Studies have proven time and again that it is more profitable to invest in an existing customer rather than acquiring a new customer. So deploying a good loyalty programme should be an effective way to retain and influence customers to buy more, according to Aneesh Reddy, co-founder and CEO for Capillary Technologies, who here highlights four key loyalty pitfalls to avoid. This article is copyright 2014 The Best Customer Guide.

Loyalty programme rewards can take the form of discounts or points that could be redeemed for various free products or service. Some retailers offer rewards in the form of exclusive services such as extended return period or other customized offers.

But it is important to remember that loyalty programmes don't all result in profits. Some poorly planned programmes end up losing customers and money for the company. One mistake is confusing a 'reward' with a marketing or promotions strategy. Customers will not appreciate a promotional strategy in the disguise of a reward.

The objective of a loyalty programme is to appreciate and reward your customers for choosing your product/service over the competitors. To serve the right purpose, both loyalty initiatives and rewards must deliver value to consumers.

So, lessons we've all learned from loyalty initiatives that back-fired include:

  1. Loyalty-based discounts may not drive profit or sales
    One of the most common loyalty initiatives is offering discounts on repeat purchases to customers who previously bought a product or service. In this scenario, inflation kicked in increasing the cost of producing a product and subsequently the final price increased, too. This leaves the sale unprofitable and perhaps even costs the merchant money.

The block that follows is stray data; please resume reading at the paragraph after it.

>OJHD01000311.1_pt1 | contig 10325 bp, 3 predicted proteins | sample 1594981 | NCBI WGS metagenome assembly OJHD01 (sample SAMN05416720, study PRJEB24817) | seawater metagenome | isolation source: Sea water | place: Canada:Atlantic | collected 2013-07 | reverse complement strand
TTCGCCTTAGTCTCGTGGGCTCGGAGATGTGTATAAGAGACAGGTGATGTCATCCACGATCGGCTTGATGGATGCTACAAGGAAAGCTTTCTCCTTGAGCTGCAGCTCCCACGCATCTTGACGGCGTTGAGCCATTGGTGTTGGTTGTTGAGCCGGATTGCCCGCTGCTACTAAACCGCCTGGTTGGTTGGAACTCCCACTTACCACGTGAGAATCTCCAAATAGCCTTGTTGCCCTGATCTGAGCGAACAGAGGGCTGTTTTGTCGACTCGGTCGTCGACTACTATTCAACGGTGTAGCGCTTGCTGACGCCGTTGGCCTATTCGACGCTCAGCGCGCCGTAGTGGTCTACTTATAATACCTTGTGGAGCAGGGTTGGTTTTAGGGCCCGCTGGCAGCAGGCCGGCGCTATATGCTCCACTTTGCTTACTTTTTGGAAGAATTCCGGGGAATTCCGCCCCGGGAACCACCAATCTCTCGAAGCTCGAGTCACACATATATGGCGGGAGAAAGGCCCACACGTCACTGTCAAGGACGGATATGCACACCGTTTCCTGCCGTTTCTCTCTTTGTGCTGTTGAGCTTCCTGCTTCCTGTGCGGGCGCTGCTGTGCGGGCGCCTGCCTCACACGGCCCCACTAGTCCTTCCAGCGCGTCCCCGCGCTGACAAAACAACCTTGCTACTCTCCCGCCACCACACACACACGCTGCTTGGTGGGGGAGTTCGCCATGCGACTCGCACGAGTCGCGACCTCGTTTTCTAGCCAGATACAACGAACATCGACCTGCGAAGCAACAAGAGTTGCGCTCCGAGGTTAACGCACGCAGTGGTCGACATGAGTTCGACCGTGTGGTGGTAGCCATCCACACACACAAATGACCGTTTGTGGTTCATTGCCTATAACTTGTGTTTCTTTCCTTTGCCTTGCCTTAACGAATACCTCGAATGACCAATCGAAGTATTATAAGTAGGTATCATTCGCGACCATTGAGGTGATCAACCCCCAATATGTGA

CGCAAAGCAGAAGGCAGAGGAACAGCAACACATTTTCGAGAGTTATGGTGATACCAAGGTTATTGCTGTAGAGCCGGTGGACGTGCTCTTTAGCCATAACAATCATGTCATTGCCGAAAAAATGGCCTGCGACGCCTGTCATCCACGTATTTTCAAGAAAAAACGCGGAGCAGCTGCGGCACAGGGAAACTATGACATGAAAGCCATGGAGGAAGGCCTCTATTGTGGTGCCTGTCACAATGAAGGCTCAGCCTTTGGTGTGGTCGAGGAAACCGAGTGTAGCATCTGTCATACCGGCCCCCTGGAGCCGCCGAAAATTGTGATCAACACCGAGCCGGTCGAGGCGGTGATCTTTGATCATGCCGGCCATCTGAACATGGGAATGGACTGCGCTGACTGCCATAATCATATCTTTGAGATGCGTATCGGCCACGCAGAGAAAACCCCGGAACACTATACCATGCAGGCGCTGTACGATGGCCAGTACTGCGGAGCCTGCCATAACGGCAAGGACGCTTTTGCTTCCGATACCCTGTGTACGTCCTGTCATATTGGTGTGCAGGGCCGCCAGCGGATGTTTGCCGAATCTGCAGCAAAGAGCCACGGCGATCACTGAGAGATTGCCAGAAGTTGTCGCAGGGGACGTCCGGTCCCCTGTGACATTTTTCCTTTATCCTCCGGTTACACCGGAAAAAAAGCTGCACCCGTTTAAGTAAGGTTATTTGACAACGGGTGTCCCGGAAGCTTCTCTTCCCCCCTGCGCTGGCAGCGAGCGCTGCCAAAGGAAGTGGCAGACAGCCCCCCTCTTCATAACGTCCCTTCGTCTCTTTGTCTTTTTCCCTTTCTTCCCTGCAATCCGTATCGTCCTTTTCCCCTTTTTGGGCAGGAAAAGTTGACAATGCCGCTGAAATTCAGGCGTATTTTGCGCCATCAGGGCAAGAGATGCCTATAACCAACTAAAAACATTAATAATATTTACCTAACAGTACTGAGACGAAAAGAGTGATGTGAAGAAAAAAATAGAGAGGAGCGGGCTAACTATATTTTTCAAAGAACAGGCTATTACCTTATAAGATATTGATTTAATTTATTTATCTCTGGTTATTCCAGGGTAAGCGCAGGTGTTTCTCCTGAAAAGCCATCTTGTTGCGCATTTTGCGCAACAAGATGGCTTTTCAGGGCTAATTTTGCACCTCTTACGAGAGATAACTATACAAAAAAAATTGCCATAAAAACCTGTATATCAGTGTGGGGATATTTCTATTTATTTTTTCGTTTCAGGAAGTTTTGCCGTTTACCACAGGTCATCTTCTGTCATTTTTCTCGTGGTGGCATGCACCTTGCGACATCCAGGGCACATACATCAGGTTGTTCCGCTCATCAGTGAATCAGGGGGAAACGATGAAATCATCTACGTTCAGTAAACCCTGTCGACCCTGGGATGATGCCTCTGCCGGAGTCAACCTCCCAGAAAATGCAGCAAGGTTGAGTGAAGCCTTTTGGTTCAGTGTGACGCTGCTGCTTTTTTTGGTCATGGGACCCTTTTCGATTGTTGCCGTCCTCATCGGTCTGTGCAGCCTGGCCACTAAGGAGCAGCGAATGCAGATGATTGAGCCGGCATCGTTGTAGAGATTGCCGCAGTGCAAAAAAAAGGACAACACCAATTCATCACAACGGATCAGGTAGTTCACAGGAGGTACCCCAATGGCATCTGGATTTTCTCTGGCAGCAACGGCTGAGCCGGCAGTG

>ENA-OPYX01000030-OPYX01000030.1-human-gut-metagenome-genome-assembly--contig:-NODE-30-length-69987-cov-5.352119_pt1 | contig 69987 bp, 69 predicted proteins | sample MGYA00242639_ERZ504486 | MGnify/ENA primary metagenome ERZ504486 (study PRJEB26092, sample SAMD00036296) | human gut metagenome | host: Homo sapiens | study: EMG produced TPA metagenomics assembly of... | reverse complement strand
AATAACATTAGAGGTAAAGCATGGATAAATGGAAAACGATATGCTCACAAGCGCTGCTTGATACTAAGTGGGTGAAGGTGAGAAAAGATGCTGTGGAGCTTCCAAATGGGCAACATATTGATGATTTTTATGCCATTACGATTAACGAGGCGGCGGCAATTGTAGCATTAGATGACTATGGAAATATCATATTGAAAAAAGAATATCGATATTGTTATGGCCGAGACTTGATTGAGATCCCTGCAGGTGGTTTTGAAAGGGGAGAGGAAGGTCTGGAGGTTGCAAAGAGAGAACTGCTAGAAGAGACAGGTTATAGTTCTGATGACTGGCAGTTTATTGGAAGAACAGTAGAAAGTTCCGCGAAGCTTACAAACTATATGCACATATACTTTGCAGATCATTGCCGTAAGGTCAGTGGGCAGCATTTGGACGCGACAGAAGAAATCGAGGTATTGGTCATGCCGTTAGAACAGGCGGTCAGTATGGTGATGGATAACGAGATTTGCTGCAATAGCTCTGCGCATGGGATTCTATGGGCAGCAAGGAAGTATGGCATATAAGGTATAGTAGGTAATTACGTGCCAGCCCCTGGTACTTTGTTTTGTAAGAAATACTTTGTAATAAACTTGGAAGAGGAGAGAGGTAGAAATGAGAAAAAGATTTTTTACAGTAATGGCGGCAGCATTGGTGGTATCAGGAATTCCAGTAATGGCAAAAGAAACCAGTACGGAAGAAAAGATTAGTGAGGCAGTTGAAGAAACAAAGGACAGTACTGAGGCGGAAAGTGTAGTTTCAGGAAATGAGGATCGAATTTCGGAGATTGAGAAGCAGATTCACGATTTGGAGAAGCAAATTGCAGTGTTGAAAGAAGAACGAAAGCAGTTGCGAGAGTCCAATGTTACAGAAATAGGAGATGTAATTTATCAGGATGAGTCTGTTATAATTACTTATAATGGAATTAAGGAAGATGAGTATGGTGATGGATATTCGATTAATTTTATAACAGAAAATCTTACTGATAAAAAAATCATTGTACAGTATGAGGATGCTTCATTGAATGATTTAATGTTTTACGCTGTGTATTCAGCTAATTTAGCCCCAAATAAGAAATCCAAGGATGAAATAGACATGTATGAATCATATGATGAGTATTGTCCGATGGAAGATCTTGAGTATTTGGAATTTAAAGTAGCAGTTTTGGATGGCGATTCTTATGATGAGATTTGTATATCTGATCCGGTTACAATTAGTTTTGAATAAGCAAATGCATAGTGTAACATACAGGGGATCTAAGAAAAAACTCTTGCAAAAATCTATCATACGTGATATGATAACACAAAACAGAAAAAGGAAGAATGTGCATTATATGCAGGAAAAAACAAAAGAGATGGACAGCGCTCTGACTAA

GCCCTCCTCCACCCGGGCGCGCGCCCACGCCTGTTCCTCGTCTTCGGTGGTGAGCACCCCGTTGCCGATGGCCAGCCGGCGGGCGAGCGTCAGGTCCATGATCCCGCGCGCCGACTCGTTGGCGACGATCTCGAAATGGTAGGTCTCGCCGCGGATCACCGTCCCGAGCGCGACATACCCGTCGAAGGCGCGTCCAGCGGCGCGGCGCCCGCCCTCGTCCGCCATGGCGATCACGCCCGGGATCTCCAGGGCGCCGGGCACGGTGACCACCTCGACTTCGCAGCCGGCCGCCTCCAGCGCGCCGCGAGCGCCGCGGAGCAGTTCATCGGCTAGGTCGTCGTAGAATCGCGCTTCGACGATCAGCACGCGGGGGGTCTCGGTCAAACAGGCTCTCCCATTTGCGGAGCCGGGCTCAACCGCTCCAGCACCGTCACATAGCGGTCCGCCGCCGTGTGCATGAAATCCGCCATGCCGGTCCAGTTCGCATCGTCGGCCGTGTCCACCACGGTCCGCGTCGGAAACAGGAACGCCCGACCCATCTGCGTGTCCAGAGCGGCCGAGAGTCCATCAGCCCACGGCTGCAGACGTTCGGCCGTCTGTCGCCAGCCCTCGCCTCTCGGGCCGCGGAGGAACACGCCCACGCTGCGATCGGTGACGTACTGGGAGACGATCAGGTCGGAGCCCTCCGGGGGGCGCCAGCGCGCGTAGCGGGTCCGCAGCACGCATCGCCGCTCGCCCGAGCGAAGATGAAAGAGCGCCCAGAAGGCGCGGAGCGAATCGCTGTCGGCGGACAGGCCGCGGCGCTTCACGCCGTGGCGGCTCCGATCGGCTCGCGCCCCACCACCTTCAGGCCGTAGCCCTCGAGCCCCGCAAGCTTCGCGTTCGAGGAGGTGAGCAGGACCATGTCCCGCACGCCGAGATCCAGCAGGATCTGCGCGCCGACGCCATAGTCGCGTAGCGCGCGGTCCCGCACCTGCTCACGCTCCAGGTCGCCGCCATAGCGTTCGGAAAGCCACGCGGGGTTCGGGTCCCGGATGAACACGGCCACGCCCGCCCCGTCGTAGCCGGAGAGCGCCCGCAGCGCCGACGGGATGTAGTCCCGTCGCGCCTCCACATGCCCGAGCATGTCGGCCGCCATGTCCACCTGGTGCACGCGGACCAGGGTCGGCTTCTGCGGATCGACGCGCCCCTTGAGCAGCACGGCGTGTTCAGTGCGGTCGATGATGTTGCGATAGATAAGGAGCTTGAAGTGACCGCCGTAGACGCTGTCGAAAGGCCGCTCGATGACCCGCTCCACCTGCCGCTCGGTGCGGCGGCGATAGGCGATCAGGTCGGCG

2. Price reductions for loyalty cardholders during seasonal sales
    This strategy appears to improve sales volume but can significantly cut profit margins. An increase in sales may result in a larger number of returned goods. The amount of money and time spent in processing returned goods needs to be taken into account.
  3. Offering low prices initially and hiking the price later
    Many businesses offer low prices for new customers to lure them, only to increase the price later. Many times, prices are hiked after an annual or half-yearly contract. Many telecom companies have used this tactic, but eventually lost customers in the process.
  4. Demoting customers for lower consumption
    Based on the sales volume, loyal customers are given privileged benefits and are given elite titles such as Gold member, Platinum member, etc. Starbucks lost loyal customers because of its practice of demoting customers from Gold card to Silver card for reducing their consumption. Not only did the programme demote customers, it also dropped all accumulated points. This practice hurt the emotions of their former loyal customers, and they eventually disowned their once 'favourite' brand.

Loyalty programmes are different in every sector, and what works well for one market may fail miserably in another. Also, what works in the short term may not be profitable in the long run. An important factor to be considered while analysing the financial implications of loyalty programmes is customer segmentation: classifying customers based on their purchases against your profits, rather than your revenues, and build individual loyalty programmes for each of these segments. The time spent on customer service should also be determined based on this segmentation in order to make your marketing budget work hardest where it matters most.

Whatever the nature of the loyalty programme, as long as it is tied into the emotional context of the target audience, it is likely to result in greater customer engagement. So brands would be better off tracking and catering to their customers' emotional needs through their loyalty programmes than simply giving away pure monetary discounts.